If you like what we are doing and would like to be involved in helping these children get an education, you can Donate Here. (Thank you in advance).

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Second story building has started

May 31st, 2012

I am very excited to announce that the second story addition of the Lumkyntung Village School has started.

The reinforcement steel, planks, cement, sand, stone and other building materials have been purchased and team is ready to go.

Under the supervision of the building contractor, the distribution of labor and collaboration by the village residents and parents of the students to get these new 30’X15′ classrooms built is now in progress, scheduled for completion by Oct 2012.

The two classrooms we added in 2011 have already increased the number of students from 48 to 82 – almost doubled in just a few months!

A little help goes a long way in these rural communities and it is really rewarding to see the difference we are making. We are grateful to our donors for this important contribution which is creating educational opportunities for these children.

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Mother’s Day in India…

May 11th, 2012

A Cause for Celebration!

If you live in India, you truly have cause to celebrate Mother’s Day. It is a gift to still have mom around! And as a child, it is a gift to still be around to enjoy Mom!

(Creative Commons Photograph from rahukdulucca’s photostream)

Why am I saying this? Because Save the Children just released on May 8th, their 2012 State of the World Mothers report (SOTWM) with some very interesting facts.

This comprehensive report shows the best and worst of 165 countries for mothers and children, using health, education and economic conditions as criteria for measurement.

For example, Norway ranks #1 as the best place to be a mom, The United States ranks #25, Niger rates last at #165 and India rates at #76.

So why is India #76? Here are some statistics from the report:

  1. One in every 140 women run the risk of dying at childbirth while 1 in every 7600 runs this same risk in Norway.
  2. Only 53% of births are attended by a skilled health professional.
  3. The mortality rate for five year olds and under is a whopping 63 out of 1000 births. In the United States this number is 8.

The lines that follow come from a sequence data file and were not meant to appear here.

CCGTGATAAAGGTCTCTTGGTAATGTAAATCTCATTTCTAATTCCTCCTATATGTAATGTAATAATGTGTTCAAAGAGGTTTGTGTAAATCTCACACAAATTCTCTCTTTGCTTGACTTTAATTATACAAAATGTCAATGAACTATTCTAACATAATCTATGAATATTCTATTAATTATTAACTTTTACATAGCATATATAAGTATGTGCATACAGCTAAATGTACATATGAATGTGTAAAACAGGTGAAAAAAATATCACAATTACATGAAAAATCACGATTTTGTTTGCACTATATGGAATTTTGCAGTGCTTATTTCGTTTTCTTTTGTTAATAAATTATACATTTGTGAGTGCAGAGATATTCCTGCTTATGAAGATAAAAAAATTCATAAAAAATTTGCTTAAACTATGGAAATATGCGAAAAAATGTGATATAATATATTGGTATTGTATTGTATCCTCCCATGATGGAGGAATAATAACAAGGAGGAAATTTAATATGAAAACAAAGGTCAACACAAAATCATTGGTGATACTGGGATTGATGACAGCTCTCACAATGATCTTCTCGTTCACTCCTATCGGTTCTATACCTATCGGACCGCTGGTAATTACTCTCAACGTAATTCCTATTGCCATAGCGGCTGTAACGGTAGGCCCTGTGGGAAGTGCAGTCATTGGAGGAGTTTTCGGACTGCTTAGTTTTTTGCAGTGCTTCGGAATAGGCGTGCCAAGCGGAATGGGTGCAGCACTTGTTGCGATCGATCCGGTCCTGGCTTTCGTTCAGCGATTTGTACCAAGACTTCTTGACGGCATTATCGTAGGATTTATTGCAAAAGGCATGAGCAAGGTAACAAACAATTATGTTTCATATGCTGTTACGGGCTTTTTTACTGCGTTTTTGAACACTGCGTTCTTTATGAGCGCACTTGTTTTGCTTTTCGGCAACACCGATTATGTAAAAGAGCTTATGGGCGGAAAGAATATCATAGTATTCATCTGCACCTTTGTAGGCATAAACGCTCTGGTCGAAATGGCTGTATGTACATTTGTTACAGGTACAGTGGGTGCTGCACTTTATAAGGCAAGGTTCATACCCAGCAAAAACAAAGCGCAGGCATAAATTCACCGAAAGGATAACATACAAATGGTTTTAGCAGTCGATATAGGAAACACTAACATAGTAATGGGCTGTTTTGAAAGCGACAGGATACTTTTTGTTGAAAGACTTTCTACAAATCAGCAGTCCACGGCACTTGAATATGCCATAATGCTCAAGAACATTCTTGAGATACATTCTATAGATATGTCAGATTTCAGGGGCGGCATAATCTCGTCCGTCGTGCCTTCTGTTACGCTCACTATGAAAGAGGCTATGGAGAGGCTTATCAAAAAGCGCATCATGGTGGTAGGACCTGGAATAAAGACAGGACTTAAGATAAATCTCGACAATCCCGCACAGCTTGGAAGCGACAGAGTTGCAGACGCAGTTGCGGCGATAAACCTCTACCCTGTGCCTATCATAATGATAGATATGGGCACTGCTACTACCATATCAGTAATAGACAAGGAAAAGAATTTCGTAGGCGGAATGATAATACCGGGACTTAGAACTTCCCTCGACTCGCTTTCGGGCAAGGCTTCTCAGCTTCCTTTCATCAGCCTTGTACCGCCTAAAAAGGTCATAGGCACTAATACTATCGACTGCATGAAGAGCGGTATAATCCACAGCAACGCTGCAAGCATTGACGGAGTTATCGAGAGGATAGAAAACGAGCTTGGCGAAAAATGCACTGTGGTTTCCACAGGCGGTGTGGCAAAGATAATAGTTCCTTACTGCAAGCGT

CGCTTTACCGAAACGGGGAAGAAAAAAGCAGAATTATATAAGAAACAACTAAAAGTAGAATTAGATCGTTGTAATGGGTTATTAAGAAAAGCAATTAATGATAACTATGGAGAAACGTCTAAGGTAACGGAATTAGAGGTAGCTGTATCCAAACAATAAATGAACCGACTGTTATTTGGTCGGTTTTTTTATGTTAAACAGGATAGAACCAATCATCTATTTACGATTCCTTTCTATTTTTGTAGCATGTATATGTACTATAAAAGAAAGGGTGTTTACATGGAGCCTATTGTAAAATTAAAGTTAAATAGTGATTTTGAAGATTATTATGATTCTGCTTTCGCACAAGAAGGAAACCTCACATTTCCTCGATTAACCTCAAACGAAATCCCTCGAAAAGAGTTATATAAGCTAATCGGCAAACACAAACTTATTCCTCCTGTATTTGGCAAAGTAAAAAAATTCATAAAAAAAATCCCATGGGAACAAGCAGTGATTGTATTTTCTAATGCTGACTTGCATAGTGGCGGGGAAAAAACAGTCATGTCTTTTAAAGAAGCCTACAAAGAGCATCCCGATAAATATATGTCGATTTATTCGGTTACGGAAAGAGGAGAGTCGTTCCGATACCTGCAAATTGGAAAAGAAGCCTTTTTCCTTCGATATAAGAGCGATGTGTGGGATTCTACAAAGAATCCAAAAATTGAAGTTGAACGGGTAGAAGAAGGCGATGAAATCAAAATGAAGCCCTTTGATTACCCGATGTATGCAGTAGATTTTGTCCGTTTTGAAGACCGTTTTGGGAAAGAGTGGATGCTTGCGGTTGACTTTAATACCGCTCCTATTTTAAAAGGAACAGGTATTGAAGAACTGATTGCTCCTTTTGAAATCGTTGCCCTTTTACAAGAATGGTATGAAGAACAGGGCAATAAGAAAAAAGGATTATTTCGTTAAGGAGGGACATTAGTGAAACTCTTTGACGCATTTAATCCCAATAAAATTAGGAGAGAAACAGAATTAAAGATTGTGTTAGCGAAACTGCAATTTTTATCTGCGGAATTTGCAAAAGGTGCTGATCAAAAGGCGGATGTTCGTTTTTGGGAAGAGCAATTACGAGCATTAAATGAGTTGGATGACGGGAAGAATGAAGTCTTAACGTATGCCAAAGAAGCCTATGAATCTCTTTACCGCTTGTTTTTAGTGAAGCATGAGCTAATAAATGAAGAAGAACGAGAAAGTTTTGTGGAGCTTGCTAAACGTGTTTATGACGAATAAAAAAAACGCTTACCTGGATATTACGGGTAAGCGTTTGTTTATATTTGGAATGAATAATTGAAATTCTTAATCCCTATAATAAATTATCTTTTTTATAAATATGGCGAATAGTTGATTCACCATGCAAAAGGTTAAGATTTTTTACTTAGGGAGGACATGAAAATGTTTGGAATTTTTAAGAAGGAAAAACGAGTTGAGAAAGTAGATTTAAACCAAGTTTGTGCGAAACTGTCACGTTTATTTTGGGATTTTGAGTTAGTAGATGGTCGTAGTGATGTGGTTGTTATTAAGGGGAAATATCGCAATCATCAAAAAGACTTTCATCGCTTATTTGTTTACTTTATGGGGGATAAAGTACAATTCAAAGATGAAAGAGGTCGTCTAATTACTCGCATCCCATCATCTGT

4. Malnutrition kills as many as 2.6 million children and 100,000 mothers every year and India is one of 30 countries in this report with stunting rates of 40% or more due to malnutrition (actual number for India is 43%).

Aside from the statistics, the pain and trauma for a mother losing a child is severe. I cannot even imagine that pain, and it can be prevented.

One of the recommended solutions that is the least expensive to combat malnutrition, is to encourage breastfeeding which could save as many as 1 million lives according to the report.

What was surprising to me was that the United States is the only economically advanced country where employers are NOT required to provide any paid maternity leave for moms.

It also ranked LAST on the breastfeeding policy scoreboard in the industrialized world for moms who want to breast feed.

Norway moms get 80% of their salary while on maternity leave and 36-46 weeks of maternity leave. Wow!

You can refer to this report for additional information on India or any of the other countries in the list.

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A Himalayan Village Ropeway

May 6th, 2012

While I was in India for the 2011 inauguration of the Lumkyntung village school, my mom told me about a very interesting little village she had visited a couple of years ago that she felt I might enjoy seeing.

So one sunny afternoon, we decided to take a short drive (1.5 hours from her house) to this little village, called Laitlum.

Laitlum is a tiny village located in Meghalaya, India, in the Northeastern foothills of the Himalayas. The residents of this little village are part of the tribal Khasi hill people (like me)

However, unlike anything I have ever seen, these villages in this area literally farm on the edge of these cliffs, which plunge sharply into the valley below, where we saw more isolated and scattered villages at the bottom of these mountains where people live and farm the land.